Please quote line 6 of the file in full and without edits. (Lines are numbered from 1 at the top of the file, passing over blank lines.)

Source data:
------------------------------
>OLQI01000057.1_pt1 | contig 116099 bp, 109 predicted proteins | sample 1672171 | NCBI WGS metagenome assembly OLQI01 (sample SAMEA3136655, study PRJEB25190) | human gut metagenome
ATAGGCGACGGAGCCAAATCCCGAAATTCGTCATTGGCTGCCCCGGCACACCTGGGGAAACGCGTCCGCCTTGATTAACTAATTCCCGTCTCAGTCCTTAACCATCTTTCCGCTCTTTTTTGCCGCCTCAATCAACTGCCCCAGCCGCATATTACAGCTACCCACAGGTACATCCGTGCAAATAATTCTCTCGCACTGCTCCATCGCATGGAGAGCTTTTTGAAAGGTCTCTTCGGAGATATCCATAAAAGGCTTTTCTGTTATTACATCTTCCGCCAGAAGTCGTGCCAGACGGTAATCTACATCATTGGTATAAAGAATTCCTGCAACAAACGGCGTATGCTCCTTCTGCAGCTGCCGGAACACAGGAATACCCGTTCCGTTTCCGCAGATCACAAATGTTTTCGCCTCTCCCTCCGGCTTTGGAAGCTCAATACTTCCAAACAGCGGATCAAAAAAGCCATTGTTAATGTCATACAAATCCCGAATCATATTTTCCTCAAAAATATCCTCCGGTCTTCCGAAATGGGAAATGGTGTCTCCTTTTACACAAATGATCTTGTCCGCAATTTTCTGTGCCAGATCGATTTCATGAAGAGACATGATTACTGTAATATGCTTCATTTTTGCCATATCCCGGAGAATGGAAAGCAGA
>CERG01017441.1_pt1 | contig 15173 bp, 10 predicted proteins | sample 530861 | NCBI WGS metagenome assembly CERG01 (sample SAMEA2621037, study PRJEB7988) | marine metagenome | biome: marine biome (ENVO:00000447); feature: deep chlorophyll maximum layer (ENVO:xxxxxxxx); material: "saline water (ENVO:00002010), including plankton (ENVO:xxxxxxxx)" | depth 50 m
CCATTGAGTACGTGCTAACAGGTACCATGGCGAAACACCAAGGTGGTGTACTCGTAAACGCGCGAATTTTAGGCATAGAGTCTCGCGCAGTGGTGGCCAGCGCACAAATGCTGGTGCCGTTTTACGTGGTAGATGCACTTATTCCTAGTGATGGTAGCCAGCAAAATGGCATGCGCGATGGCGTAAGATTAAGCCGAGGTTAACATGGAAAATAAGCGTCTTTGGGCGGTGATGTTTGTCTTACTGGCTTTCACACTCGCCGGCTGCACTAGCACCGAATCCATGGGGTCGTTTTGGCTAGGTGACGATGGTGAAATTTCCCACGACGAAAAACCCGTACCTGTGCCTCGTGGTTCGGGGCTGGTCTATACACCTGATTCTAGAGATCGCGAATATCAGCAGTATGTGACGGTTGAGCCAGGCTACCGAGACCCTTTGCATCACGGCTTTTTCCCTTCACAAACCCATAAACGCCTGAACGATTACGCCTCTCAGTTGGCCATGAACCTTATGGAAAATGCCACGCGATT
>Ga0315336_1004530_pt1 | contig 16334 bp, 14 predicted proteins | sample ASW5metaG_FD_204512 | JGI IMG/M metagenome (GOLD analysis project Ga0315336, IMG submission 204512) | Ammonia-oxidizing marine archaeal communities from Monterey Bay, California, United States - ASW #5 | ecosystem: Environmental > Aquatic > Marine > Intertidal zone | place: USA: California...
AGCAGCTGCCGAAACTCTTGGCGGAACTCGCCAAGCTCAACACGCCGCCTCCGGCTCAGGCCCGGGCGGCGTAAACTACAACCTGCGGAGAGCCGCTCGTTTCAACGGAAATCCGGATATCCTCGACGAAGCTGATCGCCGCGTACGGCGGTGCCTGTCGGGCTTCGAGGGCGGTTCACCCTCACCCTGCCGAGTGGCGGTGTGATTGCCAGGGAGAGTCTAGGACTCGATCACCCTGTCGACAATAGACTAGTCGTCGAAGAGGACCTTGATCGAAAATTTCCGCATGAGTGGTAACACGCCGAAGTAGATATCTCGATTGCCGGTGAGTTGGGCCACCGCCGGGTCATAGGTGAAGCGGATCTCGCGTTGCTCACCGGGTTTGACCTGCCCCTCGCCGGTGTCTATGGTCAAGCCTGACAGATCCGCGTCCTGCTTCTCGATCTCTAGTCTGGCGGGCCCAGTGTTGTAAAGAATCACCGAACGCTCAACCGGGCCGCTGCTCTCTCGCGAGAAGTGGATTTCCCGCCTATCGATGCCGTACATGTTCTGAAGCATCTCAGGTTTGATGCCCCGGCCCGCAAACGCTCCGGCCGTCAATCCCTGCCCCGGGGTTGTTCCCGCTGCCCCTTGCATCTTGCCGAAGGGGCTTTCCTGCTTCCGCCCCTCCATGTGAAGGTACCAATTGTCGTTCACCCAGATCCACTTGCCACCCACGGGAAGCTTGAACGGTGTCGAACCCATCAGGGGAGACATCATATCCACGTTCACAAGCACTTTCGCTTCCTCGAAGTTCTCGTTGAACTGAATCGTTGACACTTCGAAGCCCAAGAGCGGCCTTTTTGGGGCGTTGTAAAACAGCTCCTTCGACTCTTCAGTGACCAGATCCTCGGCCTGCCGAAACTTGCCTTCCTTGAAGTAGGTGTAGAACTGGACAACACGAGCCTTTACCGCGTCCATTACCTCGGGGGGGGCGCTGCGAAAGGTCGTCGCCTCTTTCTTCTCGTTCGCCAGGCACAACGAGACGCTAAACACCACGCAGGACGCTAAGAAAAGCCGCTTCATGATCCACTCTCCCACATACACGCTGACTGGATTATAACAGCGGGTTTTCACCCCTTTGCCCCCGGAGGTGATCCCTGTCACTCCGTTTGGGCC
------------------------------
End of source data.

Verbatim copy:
AGCAGCTGCCGAAACTCTTGGCGGAACTCGCCAAGCTCAACACGCCGCCTCCGGCTCAGGCCCGGGCGGCGTAAACTACAACCTGCGGAGAGCCGCTCGTTTCAACGGAAATCCGGATATCCTCGACGAAGCTGATCGCCGCGTACGGCGGTGCCTGTCGGGCTTCGAGGGCGGTTCACCCTCACCCTGCCGAGTGGCGGTGTGATTGCCAGGGAGAGTCTAGGACTCGATCACCCTGTCGACAATAGACTAGTCGTCGAAGAGGACCTTGATCGAAAATTTCCGCATGAGTGGTAACACGCCGAAGTAGATATCTCGATTGCCGGTGAGTTGGGCCACCGCCGGGTCATAGGTGAAGCGGATCTCGCGTTGCTCACCGGGTTTGACCTGCCCCTCGCCGGTGTCTATGGTCAAGCCTGACAGATCCGCGTCCTGCTTCTCGATCTCTAGTCTGGCGGGCCCAGTGTTGTAAAGAATCACCGAACGCTCAACCGGGCCGCTGCTCTCTCGCGAGAAGTGGATTTCCCGCCTATCGATGCCGTACATGTTCTGAAGCATCTCAGGTTTGATGCCCCGGCCCGCAAACGCTCCGGCCGTCAATCCCTGCCCCGGGGTTGTTCCCGCTGCCCCTTGCATCTTGCCGAAGGGGCTTTCCTGCTTCCGCCCCTCCATGTGAAGGTACCAATTGTCGTTCACCCAGATCCACTTGCCACCCACGGGAAGCTTGAACGGTGTCGAACCCATCAGGGGAGACATCATATCCACGTTCACAAGCACTTTCGCTTCCTCGAAGTTCTCGTTGAACTGAATCGTTGACACTTCGAAGCCCAAGAGCGGCCTTTTTGGGGCGTTGTAAAACAGCTCCTTCGACTCTTCAGTGACCAGATCCTCGGCCTGCCGAAACTTGCCTTCCTTGAAGTAGGTGTAGAACTGGACAACACGAGCCTTTACCGCGTCCATTACCTCGGGGGGGGCGCTGCGAAAGGTCGTCGCCTCTTTCTTCTCGTTCGCCAGGCACAACGAGACGCTAAACACCACGCAGGACGCTAAGAAAAGCCGCTTCATGATCCACTCTCCCACATACACGCTGACTGGATTATAACAGCGGGTTTTCACCCCTTTGCCCCCGGAGGTGATCCCTGTCACTCCGTTTGGGCC